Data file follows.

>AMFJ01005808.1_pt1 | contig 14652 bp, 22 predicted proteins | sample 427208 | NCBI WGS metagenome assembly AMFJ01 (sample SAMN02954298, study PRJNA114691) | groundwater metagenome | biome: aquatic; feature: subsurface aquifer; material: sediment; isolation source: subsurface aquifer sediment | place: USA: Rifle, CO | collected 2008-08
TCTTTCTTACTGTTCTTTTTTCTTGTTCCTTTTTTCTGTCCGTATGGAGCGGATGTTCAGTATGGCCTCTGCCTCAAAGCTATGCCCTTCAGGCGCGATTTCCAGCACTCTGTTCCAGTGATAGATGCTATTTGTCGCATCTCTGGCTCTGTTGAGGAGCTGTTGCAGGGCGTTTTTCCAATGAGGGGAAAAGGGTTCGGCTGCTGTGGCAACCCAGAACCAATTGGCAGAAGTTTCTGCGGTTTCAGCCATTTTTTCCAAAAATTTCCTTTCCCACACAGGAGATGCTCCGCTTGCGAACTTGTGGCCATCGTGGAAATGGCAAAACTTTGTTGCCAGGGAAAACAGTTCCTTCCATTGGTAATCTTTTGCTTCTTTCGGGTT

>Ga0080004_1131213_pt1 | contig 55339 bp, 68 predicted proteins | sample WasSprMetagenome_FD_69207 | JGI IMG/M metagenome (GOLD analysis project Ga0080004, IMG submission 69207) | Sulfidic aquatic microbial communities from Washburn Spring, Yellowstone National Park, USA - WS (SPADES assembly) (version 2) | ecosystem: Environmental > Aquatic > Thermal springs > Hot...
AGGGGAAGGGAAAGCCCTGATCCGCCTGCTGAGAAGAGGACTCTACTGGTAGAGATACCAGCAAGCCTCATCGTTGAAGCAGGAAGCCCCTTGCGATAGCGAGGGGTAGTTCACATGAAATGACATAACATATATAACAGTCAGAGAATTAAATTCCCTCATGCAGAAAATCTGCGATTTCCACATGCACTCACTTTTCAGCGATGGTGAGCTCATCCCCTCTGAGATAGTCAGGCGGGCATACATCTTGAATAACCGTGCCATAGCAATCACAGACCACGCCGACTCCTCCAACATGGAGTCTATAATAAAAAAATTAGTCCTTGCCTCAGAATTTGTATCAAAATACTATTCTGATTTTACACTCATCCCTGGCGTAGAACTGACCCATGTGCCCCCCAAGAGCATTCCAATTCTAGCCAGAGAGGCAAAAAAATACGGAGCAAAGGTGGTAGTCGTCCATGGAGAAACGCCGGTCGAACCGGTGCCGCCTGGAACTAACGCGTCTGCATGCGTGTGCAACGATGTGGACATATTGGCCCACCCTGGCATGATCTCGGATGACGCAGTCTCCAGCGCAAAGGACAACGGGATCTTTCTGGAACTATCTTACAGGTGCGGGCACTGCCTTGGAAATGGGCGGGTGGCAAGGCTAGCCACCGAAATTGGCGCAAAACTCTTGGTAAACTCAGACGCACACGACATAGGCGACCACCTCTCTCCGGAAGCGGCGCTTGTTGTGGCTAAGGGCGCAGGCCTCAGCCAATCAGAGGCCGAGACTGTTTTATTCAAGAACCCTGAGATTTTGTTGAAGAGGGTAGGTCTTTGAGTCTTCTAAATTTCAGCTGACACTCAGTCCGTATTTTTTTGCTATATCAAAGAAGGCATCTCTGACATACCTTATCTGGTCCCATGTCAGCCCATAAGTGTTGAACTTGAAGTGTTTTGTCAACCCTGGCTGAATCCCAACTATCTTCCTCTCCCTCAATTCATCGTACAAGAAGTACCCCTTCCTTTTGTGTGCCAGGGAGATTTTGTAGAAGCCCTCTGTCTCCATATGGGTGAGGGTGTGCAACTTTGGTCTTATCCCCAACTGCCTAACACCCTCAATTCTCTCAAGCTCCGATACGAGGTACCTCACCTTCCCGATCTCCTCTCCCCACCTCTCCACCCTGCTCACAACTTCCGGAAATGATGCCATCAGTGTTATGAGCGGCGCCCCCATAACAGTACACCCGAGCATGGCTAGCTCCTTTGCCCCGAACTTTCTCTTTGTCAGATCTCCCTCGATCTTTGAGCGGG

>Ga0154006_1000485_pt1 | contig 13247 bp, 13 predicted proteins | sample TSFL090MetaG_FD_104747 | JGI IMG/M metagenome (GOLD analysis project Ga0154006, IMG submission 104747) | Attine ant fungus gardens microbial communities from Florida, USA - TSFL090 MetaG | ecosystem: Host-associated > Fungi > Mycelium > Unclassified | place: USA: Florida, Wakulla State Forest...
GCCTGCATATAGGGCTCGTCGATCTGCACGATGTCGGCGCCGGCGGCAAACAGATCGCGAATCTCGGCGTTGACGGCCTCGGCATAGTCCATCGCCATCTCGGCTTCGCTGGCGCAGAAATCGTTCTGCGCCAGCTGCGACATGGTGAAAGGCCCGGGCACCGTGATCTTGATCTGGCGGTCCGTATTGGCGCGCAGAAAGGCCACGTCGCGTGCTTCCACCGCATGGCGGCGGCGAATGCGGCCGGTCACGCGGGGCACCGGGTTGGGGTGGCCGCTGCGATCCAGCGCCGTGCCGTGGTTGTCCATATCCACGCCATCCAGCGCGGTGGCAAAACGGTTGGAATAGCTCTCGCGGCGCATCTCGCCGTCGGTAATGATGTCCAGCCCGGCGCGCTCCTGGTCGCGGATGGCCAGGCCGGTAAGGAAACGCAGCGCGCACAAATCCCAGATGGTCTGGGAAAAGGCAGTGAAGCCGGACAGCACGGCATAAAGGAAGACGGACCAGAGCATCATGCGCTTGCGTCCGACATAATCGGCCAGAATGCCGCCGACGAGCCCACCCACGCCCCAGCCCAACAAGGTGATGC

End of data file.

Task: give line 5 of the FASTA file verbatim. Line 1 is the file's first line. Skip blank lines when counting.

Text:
>Ga0154006_1000485_pt1 | contig 13247 bp, 13 predicted proteins | sample TSFL090MetaG_FD_104747 | JGI IMG/M metagenome (GOLD analysis project Ga0154006, IMG submission 104747) | Attine ant fungus gardens microbial communities from Florida, USA - TSFL090 MetaG | ecosystem: Host-associated > Fungi > Mycelium > Unclassified | place: USA: Florida, Wakulla State Forest...